Saturday, July 03, 2010

DEIVATHIN KURAL # 35 (Vol #4) Dated 03 July 2010.

DEIVATHIN KURAL # 35 (Vol #4) Dated 03 July 2010.

(These e-mails are translations of talks given by Periyaval of Kanchi Kamakoti Peetam, over a period of some 60 years while he was the pontiff in the earlier part of the last century. These have been published by Vanadi Padippagam, Chennai, in seven volumes of a thousand pages each as Deivathin Kural. Today we are proceeding from the third para on page 209 of Vol 4 of the Tamil original. The readers are reminded that herein 'man/he' includes 'woman/she' too, mostly. These e-mails are all available at updated constantly.)

245. The three castes entitled to learn the Veda-s, had different time frame for doing the Upanayana Samskaara and joining the Guru Kula. (Please refer to Deivathin Kural #102 of (Vol 2) Dated 28 April 2008, {in which the 40 Samskara-s have been discussed} and subsequent issues for greater understanding of this e-mail about how the people of the fourth Caste were not taught the Veda-s but were well informed about Dharma Saastraa-s and connected subjects!) Before Upanayanam, there is ‘Akshara Abhyaasam’, in which the child is exposed to reading and writing for the first time. Actually this was a later day addition to the Samskaaraas, as in olden times, languages were only spoken and heard and not written or read.
246. So, during the time when there was no Akshara Abhyaasam, Upanayanam was the first step in Vidyabhyasam, that is formal education. The Gayatri Mantra is the first of the Veda Mantras to be taught and learnt, in this process of hearing the Veda-s and getting them committed to memory and so, was called the ‘AnkurarpaNam’ or ‘the divine offering of the sprouts’! Once Upanayanam is done the boy is to be left in the Guru Kula.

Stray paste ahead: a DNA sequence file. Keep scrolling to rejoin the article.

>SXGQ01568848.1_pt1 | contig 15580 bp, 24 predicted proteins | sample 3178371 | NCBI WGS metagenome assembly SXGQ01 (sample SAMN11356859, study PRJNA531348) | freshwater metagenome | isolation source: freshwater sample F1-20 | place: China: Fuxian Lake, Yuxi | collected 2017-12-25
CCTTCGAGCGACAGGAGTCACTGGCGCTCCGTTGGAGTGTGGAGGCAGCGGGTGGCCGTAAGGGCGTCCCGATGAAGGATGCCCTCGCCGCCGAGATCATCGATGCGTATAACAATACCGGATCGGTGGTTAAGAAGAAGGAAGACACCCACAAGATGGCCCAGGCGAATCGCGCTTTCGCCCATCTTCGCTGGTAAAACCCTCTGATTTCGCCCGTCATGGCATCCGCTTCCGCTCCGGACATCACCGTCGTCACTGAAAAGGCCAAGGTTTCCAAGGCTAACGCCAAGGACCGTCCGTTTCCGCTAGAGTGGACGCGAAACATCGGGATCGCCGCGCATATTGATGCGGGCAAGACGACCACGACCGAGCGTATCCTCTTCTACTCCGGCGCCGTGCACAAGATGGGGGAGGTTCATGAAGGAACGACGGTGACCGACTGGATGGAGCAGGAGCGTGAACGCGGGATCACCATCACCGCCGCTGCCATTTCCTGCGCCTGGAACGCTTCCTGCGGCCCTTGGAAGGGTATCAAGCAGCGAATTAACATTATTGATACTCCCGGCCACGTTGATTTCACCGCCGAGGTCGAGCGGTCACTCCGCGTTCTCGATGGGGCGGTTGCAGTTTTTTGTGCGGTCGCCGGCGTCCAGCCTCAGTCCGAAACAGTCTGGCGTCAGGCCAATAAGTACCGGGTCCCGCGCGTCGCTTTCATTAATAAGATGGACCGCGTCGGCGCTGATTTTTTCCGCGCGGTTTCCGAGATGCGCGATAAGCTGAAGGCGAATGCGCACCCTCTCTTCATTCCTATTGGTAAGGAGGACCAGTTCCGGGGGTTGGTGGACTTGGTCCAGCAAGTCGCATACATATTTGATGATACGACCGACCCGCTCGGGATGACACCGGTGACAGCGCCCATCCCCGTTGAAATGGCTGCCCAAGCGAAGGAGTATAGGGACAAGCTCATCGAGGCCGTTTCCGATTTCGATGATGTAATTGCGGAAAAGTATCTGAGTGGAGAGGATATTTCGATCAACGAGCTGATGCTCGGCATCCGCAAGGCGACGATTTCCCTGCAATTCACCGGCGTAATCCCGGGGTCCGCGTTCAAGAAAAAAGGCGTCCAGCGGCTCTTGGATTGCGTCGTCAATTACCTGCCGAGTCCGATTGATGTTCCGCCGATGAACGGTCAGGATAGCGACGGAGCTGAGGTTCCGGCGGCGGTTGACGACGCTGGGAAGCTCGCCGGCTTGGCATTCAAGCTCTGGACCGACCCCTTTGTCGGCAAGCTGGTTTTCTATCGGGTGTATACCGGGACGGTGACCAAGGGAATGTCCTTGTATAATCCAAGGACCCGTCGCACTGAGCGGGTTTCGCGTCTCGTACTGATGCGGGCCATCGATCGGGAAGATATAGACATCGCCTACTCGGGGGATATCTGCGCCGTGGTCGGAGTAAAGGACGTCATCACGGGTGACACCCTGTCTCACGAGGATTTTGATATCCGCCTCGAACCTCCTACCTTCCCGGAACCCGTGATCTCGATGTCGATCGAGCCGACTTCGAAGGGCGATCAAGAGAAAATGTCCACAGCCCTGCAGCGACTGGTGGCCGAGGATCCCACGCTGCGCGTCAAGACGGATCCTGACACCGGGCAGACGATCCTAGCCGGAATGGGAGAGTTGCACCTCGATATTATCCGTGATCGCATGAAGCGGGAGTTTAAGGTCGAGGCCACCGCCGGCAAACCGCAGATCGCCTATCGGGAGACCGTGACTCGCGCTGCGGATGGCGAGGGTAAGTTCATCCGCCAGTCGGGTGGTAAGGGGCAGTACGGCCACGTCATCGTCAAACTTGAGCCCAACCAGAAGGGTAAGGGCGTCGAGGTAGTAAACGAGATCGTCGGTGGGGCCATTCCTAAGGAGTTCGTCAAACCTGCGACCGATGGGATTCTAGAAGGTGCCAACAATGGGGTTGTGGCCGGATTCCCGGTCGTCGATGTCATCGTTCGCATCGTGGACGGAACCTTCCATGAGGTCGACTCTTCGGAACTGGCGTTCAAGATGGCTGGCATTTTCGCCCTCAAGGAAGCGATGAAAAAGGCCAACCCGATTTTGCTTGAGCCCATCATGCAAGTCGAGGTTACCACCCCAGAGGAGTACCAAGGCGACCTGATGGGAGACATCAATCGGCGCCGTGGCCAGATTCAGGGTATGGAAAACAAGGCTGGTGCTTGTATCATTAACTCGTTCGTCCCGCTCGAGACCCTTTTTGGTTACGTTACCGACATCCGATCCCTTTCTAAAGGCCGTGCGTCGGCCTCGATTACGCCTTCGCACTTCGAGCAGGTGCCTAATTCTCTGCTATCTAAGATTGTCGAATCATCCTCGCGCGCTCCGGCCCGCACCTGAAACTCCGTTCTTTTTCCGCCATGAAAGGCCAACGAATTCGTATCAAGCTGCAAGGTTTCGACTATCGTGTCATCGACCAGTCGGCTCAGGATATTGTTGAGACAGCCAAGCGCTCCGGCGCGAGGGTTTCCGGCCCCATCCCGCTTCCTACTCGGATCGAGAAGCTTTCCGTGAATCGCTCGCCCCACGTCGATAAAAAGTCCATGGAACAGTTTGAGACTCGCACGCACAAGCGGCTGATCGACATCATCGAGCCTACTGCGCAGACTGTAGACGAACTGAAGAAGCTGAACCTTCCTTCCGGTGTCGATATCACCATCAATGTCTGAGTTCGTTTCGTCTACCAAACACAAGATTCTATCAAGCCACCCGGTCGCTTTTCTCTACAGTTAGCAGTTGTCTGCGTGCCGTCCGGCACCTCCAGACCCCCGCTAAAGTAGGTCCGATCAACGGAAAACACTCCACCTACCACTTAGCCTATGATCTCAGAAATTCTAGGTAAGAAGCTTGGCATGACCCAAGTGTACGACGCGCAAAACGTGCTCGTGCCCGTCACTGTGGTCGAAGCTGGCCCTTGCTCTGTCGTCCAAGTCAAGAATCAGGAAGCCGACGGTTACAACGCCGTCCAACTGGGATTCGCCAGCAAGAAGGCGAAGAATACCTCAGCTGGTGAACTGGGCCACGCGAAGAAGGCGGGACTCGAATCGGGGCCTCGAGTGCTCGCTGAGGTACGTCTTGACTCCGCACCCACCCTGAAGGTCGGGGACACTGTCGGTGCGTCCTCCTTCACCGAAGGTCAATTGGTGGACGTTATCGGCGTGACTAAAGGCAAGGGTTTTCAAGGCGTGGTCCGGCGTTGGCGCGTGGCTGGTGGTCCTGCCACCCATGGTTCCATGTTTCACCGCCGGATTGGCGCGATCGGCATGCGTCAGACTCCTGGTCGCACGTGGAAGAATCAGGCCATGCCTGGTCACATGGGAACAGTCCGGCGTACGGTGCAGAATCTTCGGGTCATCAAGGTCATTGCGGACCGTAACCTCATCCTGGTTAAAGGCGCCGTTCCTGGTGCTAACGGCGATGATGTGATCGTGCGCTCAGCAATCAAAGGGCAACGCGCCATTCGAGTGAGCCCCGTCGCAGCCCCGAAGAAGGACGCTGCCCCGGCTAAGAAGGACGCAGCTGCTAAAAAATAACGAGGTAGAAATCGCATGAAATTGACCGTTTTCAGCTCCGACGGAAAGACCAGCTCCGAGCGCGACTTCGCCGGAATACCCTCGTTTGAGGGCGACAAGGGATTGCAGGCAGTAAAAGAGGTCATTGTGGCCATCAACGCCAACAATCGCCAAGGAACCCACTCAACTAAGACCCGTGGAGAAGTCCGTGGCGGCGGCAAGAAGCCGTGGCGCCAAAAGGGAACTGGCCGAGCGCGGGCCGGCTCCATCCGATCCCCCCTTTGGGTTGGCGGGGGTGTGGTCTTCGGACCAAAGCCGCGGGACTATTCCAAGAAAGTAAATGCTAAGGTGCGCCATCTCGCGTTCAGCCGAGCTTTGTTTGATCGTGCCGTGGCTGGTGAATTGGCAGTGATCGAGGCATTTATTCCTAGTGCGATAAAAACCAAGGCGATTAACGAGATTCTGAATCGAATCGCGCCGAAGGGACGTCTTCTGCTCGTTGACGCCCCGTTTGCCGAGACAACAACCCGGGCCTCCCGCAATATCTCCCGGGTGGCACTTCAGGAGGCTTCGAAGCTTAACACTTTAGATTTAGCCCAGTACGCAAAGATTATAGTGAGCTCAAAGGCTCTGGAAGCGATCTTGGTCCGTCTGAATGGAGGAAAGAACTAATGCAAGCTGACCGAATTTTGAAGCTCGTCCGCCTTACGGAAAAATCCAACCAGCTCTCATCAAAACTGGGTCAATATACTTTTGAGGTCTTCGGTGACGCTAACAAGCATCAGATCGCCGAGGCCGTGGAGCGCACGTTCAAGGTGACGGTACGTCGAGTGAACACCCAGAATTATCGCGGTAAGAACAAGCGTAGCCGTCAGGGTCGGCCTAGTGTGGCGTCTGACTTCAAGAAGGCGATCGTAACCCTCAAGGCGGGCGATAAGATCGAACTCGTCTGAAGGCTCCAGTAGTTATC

247. In doing so, the Brahmin boy was given the PooNool at the age eight, Kshatriya boy at eleven and Vysya boy at twelve years of age. The Brahmin boy was not to be kept without being initiated to the Gayatri Mantra beyond 16! The upper limit for a Kshatriya was22 and for a Vysya 24. If the children are very brilliant, the starting age of initiation could be 5, 6 and 8 respectively!
248. Now, I know that there could be a question as to why this should be so varied. For any child, its natural environment of its household would form the basis of its interest and aptitude. To copy the elders is a child’s natural tendency. People of castes other than Brahmins do a lot of physical labour. One excels in use of weapons such as a sword, spear or a mace while the other may be sweating it out in the fields, tilling, de-weeding, irrigating, sowing and harvesting. They may be weaving or sculpting. For children who have to learn his father’s trade, will not see any of it being practised in the Guru Kula!